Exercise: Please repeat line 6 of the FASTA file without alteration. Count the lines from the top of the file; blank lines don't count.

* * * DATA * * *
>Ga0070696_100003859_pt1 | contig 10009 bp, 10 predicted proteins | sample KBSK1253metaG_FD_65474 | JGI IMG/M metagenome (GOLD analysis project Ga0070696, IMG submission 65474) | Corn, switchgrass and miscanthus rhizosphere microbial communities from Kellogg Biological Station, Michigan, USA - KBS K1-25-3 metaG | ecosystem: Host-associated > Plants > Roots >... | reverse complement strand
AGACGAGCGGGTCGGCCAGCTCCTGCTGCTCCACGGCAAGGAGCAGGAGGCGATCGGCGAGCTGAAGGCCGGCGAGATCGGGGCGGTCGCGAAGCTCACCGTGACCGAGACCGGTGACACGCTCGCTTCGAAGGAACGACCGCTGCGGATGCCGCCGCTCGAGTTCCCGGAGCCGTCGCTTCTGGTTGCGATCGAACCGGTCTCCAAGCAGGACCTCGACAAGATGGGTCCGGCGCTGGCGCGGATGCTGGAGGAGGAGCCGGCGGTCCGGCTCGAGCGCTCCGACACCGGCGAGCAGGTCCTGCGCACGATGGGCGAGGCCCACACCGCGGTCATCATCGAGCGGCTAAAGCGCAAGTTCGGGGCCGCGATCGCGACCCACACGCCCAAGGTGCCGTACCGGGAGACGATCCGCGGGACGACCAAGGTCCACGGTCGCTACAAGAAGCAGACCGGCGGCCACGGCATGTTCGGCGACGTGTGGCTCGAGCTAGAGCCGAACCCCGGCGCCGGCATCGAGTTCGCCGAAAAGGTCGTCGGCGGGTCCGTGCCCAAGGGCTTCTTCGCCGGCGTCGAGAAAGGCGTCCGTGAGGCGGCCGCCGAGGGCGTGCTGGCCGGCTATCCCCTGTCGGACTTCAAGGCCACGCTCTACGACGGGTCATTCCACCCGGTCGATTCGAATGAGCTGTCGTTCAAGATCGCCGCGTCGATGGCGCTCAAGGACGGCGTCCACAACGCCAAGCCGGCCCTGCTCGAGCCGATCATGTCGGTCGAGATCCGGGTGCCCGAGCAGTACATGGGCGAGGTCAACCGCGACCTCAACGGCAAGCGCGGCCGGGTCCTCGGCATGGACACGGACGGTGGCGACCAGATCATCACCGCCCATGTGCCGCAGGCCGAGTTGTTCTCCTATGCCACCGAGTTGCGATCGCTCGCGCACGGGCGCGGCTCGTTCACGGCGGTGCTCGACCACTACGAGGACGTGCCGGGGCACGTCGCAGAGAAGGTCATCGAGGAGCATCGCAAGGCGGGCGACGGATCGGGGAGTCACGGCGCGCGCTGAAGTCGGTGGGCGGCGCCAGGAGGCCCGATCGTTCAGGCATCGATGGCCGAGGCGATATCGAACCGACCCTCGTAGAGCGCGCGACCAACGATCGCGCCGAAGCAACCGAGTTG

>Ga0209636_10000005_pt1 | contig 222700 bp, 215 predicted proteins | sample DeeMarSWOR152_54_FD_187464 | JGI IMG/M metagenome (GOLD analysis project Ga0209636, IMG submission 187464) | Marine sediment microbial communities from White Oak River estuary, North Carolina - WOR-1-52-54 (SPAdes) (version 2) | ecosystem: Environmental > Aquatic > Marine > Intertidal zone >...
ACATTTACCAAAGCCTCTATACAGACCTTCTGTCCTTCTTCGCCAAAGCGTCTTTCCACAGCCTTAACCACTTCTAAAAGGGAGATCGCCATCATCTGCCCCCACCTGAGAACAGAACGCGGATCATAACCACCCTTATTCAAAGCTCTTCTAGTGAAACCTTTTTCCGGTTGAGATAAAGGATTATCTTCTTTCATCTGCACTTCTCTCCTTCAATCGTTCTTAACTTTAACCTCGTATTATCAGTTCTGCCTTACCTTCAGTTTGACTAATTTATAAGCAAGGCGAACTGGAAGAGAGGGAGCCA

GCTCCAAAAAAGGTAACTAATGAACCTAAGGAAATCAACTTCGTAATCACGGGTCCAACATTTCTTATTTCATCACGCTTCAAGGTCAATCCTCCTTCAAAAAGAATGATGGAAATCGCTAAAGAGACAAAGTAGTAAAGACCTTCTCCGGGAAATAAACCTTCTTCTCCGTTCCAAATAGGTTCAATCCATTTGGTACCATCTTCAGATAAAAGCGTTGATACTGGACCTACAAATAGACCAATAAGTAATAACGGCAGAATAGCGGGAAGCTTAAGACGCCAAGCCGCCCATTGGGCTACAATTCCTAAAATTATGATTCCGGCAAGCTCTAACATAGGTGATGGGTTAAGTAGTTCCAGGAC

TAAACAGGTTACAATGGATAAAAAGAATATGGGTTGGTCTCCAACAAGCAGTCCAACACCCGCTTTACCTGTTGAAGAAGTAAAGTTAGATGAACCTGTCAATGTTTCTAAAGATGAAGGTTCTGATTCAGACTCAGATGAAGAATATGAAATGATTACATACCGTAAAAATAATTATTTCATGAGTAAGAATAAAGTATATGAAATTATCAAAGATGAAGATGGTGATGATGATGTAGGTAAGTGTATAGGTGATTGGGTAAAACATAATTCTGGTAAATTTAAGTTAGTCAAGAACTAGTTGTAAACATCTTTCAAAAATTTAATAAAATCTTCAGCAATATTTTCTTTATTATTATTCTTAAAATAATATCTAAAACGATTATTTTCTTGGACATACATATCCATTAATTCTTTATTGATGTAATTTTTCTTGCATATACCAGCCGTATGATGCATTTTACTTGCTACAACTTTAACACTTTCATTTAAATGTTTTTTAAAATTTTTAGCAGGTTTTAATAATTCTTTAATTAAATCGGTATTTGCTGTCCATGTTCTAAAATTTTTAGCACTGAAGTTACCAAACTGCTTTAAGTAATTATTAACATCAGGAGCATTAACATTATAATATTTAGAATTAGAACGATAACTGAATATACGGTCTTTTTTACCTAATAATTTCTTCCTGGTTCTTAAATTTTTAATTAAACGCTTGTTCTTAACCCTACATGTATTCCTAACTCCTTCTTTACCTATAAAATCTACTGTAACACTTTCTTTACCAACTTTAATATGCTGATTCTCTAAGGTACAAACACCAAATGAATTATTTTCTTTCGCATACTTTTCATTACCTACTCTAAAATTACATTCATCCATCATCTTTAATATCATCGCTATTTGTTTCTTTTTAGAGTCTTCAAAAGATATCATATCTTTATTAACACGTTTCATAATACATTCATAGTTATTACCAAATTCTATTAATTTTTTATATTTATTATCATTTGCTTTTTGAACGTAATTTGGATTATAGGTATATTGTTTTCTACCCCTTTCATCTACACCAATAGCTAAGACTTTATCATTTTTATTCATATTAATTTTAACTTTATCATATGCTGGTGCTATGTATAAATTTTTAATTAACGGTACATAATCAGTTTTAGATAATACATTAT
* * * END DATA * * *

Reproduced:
TAAACAGGTTACAATGGATAAAAAGAATATGGGTTGGTCTCCAACAAGCAGTCCAACACCCGCTTTACCTGTTGAAGAAGTAAAGTTAGATGAACCTGTCAATGTTTCTAAAGATGAAGGTTCTGATTCAGACTCAGATGAAGAATATGAAATGATTACATACCGTAAAAATAATTATTTCATGAGTAAGAATAAAGTATATGAAATTATCAAAGATGAAGATGGTGATGATGATGTAGGTAAGTGTATAGGTGATTGGGTAAAACATAATTCTGGTAAATTTAAGTTAGTCAAGAACTAGTTGTAAACATCTTTCAAAAATTTAATAAAATCTTCAGCAATATTTTCTTTATTATTATTCTTAAAATAATATCTAAAACGATTATTTTCTTGGACATACATATCCATTAATTCTTTATTGATGTAATTTTTCTTGCATATACCAGCCGTATGATGCATTTTACTTGCTACAACTTTAACACTTTCATTTAAATGTTTTTTAAAATTTTTAGCAGGTTTTAATAATTCTTTAATTAAATCGGTATTTGCTGTCCATGTTCTAAAATTTTTAGCACTGAAGTTACCAAACTGCTTTAAGTAATTATTAACATCAGGAGCATTAACATTATAATATTTAGAATTAGAACGATAACTGAATATACGGTCTTTTTTACCTAATAATTTCTTCCTGGTTCTTAAATTTTTAATTAAACGCTTGTTCTTAACCCTACATGTATTCCTAACTCCTTCTTTACCTATAAAATCTACTGTAACACTTTCTTTACCAACTTTAATATGCTGATTCTCTAAGGTACAAACACCAAATGAATTATTTTCTTTCGCATACTTTTCATTACCTACTCTAAAATTACATTCATCCATCATCTTTAATATCATCGCTATTTGTTTCTTTTTAGAGTCTTCAAAAGATATCATATCTTTATTAACACGTTTCATAATACATTCATAGTTATTACCAAATTCTATTAATTTTTTATATTTATTATCATTTGCTTTTTGAACGTAATTTGGATTATAGGTATATTGTTTTCTACCCCTTTCATCTACACCAATAGCTAAGACTTTATCATTTTTATTCATATTAATTTTAACTTTATCATATGCTGGTGCTATGTATAAATTTTTAATTAACGGTACATAATCAGTTTTAGATAATACATTAT